Q: I represent a seller whose lender just filed a foreclosure action. How long does the seller have to exercise his right of redemption?
A: Generally, the owner may exercise his or her right of redemption any time before the clerk files the certificate of sale. However, a later date may be specified in the judgment of foreclosure.
Q: I represent a seller whose lender just filed a foreclosure action. The seller believes that the lender has lost the note and will be unable to foreclose. If the lender has lost the note, does it mean the mortgage is unenforceable?
A: No. Although the note is the best evidence, it’s not the only evidence that the transaction was a mortgage arrangement. The courts have held that the absence of a note doesn’t make a mortgage unenforceable. The lender would have to file a lost instrument affidavit in the foreclosure proceedings.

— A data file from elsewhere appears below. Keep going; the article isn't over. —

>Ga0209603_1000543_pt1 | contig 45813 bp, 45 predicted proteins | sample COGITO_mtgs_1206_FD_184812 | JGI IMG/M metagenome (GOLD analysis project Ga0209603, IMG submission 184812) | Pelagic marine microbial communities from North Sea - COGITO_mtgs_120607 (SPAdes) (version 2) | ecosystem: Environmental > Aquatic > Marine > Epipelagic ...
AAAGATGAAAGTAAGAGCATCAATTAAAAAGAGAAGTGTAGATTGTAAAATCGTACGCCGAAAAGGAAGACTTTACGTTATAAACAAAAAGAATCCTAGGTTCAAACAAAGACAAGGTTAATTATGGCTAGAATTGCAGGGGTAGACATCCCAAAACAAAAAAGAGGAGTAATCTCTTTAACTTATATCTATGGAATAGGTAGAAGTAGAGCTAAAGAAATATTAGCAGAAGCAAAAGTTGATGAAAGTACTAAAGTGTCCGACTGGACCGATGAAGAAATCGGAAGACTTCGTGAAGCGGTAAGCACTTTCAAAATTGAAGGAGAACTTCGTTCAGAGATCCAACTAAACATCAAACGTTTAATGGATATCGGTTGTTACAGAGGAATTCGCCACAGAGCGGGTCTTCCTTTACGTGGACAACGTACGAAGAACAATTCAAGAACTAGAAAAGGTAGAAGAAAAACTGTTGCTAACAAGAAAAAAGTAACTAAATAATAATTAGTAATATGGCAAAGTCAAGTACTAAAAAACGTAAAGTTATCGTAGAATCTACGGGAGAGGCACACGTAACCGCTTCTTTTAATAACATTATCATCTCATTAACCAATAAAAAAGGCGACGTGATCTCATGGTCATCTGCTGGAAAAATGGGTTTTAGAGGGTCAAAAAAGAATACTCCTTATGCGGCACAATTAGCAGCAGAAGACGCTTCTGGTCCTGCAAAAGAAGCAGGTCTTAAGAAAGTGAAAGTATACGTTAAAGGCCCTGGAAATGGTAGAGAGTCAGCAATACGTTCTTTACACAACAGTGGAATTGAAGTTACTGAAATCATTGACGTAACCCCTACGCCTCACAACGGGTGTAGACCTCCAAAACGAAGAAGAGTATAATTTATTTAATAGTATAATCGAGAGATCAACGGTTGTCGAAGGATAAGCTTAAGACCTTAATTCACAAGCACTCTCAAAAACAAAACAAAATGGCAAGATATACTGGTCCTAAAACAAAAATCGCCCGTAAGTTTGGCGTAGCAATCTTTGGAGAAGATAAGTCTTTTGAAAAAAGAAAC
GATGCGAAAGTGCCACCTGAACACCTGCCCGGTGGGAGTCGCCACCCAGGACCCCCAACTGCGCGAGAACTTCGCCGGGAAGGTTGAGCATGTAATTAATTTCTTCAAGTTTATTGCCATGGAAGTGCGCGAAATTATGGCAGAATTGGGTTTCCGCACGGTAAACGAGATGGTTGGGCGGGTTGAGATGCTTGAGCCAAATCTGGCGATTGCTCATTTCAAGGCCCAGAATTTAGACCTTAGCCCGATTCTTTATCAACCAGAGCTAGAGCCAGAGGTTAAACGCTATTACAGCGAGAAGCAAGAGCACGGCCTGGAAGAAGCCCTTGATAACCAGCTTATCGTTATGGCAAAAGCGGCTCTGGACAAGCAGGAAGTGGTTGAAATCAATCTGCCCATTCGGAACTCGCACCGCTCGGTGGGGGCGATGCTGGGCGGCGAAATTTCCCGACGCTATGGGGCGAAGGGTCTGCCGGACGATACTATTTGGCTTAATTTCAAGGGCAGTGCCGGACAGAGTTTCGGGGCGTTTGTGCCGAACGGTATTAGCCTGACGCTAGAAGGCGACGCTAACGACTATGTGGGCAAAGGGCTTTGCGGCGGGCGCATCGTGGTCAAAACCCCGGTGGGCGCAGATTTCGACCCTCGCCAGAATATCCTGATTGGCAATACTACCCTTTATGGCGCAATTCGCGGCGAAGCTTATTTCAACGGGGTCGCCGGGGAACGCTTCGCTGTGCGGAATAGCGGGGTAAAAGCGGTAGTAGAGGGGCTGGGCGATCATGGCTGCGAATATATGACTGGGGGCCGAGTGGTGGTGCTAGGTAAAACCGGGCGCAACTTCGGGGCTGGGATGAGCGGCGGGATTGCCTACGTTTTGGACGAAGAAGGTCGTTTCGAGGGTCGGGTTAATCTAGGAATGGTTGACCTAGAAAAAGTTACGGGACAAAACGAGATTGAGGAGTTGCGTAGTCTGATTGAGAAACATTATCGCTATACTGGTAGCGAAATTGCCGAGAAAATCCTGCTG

Q: I represent a bank that acquired title to a residential condominium unit through foreclosure procedures. They say they’re not required to comply with the disclosure required pursuant to Section 718.503(2) since the bank isn't a traditional seller, even though this is a resale. Is this true?
A: No. Section 718.503(2) provides that "each unit owner who is not a developer … shall comply with the provisions of this subsection prior to the sale of his or her unit." A "unit owner" is defined in Section 718.103 as a "record owner of legal title to a condominium parcel." There is no exemption set forth in the condominium act for banks that acquire title to residential units via foreclosure.